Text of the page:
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A Guide to Harvesting Outdoor Cannabis

A Guide to Harvesting Outdoor Cannabis

If you sowed your cannabis seeds outdoors in the late spring then harvest day is soon approaching!  The thing about growing cannabis, which non-growers often fail to appreciate, is that each stage of the outdoor cannabis grow process requires preparation, planning and a good degree of patience in order to get the most out of a crop.

The harvesting process is no different in this aspect and to the ‘3 Ps’ we can also add in the importance of timing in relation to harvesting outdoor cannabis. Without the control that an indoor set up provides, keeping a close eye on your environment in the next few weeks is a crucial element in your harvest (as highlighted in article).

While harvest may still be a few weeks off, the preparation stage has begun and you should be monitoring your cannabis plant buds for signs of ripening. Your guide is the plant’s pistils and trichomes. The pistils (hairs) of ripe buds will start to turn red/brown as harvest day approaches and if your buds are showing more than 50% change in color then that is the first sign they are ready for plucking. However, the most reliable guide is the bud’s trichomes and a good rule of thumb is that when these change from ‘milky’ to amber it is time to chop (a good rule of thumb is 70% milky/30% amber).

Steps to Follow for Harvesting Outdoor Cannabis

  1. Do Your Preparation. This begins a week to 10 days before your harvest date by ending nutrient feeds and flushing the plant with water to remove trace elements and avoid fertilizer traces from contaminating the taste of your buds. Outdoor plants are not as susceptible to this as indoor plants when grown direct in the earth (due to their surface area spread), nevertheless it’s still a good precaution. Once flushed, many growers will leave the plant unwatered for a week or so to let the plant’s roots suck up every bit of moisture in the soil.
  2. Create Your Drying Space: Once your cannabis plants are cut they will start smelling the place up, so prep this space before you cut! Make sure it is dark, has good airflow and a controlled temperature (around 20 – 22° C) and make some measures for odor control.
  3. Check Your Schedule. Yes you’re watching your plant for signs of readiness, but your harvest also has to fit in with your own schedule. The process is a long one and it is always a good idea to factor in the variables! What’s the long range weather doing?  What are you doing?! Do you have any trips planned away, any guests coming to stay, rent or utility company inspections etc? Around harvest time you will need a week to 10 days for the cut and dry process so avoid unnecessary interruptions.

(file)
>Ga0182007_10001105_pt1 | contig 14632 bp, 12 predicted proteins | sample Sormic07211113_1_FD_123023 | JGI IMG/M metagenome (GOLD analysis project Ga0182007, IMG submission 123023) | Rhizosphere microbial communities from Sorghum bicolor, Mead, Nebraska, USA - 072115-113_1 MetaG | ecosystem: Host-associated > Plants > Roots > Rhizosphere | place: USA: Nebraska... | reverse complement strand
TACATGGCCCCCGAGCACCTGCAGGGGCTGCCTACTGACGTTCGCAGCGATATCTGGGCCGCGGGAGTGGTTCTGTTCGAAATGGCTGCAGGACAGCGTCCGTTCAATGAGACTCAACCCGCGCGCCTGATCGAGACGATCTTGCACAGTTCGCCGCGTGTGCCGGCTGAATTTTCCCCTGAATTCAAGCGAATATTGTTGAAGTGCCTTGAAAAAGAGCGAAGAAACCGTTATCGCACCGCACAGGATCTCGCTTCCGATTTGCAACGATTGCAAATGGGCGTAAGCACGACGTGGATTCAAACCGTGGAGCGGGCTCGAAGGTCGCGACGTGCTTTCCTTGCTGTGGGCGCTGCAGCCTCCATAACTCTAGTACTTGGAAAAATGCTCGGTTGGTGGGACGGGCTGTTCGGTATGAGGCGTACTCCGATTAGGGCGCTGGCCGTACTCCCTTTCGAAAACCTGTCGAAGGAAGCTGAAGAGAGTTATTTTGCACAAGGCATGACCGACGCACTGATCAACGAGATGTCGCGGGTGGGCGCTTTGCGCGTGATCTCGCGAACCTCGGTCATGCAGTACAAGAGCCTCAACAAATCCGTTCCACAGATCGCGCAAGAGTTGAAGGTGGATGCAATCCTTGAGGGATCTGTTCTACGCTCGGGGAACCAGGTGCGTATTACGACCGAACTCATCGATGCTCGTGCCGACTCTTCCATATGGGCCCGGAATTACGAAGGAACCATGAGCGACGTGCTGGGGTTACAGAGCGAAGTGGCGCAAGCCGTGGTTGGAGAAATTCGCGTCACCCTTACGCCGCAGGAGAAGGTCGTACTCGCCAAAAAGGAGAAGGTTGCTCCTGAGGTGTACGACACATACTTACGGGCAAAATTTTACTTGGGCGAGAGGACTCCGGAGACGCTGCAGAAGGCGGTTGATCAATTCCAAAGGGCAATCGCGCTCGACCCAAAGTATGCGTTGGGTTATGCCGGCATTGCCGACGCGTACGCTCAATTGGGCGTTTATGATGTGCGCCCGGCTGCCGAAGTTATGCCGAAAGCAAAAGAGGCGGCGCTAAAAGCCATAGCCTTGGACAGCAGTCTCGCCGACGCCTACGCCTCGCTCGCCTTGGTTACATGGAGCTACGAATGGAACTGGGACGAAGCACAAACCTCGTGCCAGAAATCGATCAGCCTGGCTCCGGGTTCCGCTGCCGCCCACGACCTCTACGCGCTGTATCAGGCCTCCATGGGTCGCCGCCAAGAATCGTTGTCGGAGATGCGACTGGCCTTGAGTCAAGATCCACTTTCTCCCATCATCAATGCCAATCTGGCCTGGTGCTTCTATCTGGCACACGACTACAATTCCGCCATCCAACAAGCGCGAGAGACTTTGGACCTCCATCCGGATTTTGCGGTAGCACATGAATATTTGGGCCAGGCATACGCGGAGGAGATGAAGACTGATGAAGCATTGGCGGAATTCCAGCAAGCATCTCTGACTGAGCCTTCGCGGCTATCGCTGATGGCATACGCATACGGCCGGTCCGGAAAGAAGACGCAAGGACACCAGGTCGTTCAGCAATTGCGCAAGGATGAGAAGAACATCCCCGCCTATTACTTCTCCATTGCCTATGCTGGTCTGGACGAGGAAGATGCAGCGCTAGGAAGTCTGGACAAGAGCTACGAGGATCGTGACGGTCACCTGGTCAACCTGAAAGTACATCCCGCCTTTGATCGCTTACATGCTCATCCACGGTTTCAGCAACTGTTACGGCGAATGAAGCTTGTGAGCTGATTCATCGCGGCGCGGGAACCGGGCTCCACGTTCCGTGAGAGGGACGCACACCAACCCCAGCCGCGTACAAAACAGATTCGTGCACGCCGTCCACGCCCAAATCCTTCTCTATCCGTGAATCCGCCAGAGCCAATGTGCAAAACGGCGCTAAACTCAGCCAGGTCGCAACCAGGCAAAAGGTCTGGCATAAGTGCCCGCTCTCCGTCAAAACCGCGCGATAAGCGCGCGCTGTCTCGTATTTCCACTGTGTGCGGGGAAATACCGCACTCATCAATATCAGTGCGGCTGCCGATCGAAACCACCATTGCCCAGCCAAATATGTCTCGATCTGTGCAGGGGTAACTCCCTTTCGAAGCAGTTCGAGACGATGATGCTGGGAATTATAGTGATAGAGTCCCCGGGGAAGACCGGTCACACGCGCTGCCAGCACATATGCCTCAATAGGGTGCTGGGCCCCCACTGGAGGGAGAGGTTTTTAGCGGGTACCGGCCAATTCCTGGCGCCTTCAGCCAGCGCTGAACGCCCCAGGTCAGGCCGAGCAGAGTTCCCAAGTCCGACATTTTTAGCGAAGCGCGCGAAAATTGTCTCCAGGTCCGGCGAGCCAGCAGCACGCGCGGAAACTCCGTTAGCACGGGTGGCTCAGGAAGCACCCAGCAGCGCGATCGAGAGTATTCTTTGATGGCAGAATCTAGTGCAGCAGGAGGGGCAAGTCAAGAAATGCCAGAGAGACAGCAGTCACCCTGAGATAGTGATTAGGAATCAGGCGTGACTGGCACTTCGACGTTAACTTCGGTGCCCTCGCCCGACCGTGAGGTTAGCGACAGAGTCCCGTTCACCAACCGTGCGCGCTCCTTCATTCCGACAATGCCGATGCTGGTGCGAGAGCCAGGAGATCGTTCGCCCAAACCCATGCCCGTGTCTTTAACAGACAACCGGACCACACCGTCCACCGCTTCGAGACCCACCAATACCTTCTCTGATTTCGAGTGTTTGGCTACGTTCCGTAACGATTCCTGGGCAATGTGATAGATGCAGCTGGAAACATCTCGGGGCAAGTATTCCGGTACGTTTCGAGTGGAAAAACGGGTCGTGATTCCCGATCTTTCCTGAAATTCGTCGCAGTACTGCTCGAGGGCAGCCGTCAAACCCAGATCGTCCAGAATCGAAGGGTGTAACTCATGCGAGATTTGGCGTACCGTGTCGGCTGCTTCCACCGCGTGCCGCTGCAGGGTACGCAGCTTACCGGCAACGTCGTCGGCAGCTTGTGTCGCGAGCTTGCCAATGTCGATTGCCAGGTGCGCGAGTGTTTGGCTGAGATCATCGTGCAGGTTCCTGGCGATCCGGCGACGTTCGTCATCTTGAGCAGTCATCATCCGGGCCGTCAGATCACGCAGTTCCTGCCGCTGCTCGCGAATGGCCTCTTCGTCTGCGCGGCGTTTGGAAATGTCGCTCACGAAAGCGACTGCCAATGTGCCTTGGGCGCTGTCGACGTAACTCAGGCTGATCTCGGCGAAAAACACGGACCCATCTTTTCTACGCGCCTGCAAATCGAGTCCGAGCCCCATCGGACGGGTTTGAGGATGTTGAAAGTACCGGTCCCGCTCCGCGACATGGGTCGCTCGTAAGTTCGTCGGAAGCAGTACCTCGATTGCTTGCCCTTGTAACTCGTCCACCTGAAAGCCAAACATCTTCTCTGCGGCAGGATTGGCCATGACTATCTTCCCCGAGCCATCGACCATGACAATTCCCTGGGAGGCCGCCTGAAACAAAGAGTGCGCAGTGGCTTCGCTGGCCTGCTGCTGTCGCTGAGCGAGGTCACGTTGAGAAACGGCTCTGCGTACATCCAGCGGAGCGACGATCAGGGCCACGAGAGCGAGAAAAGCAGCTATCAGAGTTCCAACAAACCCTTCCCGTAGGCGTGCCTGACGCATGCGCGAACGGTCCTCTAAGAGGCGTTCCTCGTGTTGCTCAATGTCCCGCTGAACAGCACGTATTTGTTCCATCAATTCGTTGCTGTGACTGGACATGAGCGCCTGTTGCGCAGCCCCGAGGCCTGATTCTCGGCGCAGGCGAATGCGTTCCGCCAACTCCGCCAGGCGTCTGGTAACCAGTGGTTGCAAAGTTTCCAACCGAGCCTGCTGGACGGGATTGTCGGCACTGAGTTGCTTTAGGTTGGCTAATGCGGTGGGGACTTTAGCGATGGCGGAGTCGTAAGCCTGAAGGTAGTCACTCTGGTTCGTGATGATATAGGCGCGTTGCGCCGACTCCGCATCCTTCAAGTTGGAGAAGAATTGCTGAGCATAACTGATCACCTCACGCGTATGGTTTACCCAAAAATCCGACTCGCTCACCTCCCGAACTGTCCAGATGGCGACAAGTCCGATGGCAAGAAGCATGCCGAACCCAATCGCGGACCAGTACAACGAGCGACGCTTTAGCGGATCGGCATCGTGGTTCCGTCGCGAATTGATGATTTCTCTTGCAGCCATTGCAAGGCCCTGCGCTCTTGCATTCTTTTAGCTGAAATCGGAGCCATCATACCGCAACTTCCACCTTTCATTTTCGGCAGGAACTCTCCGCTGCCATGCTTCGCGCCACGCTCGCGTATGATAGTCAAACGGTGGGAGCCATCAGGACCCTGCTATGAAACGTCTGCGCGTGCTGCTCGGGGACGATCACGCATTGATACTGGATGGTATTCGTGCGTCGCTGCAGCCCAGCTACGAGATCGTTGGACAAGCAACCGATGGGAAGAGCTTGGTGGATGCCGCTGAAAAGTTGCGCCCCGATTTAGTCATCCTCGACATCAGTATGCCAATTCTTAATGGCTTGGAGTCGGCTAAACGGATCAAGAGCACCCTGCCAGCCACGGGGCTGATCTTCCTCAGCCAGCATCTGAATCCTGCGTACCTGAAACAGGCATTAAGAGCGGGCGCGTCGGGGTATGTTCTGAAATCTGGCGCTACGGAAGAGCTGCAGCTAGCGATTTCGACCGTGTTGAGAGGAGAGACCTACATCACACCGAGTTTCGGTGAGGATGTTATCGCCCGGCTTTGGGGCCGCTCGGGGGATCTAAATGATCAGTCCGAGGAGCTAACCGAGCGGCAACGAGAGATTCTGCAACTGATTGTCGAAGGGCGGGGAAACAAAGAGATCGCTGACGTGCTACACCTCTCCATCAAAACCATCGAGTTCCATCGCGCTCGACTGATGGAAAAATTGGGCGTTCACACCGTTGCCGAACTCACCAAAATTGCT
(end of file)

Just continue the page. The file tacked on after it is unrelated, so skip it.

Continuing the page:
4. Harvest day Prep. Experienced growers recommend that cannabis plants are harvested in the morning as this is when THC levels are at their highest. Before you start, prepare your tools; Scissors or pruning shears (sharp and clean), disposable gloves (to avoid your fingers becoming resin sticky), newspaper (just very useful!) and a cleaning agent (rubbing alcohol to keep scissors sterilized and clean off all that sticky resin). If you’re dry trimming, cut the plant at the base (leave the root system behind as this will just cause an earthy mess!) and if you’re wet trimming, take off a branch at a time.
  5.  Trim Technique. Your choice is wet or dry. Wet trim is a method preferred by those with limited space and is also more advisable if there is more moisture in your environment (ie northern regions) as buds will dry out quicker. This involves removing branches and manicuring buds immediately and hanging them to dry (hanging from a stem hook on cotton thread lines is a popular method). Dry trim involves cutting the whole plant and hanging branches for a few days to dry before trimming. It is suggested that this improves taste and potency, although it is not true that doing this will cause resin to drain into the leaves.  You can find more essential trimming tips here.
  6. Manicure Tips.  So the one thing everyone can agree on is that this is a time consuming process (and usually takes longer than you anticipate), so be patient! The good thing about growing Paradise Seeds strains such as Wappa and Delahaze is that they have been bred with a high calyx to leaf ratio, which makes the manicure process much easier.  Nevertheless, there is still much work to be done. Manicuring is easiest straight after harvesting as the leaves are still soft. While those small sugar leaves are often dusted in crystal, avoid the temptation to include these with your manicured bud as once dry the excess leafy matter will affect the taste.
  7. More than Buds!  It’s tempting to focus on the buds, but the trim process provides other sources of material. By cutting over a sheet of glass you can collect crystally leaf matter and trichomes which fall from the buds and this excess matter can be collected to make a potent hash.

Once your buds have been manicured it is time for the next stage of the harvesting process which is just as crucial as any other stage of the growing process. Tune in to next month’s article for tips on how best to dry and cure your cannabis buds. In the meantime, we wish you happy harvesting!

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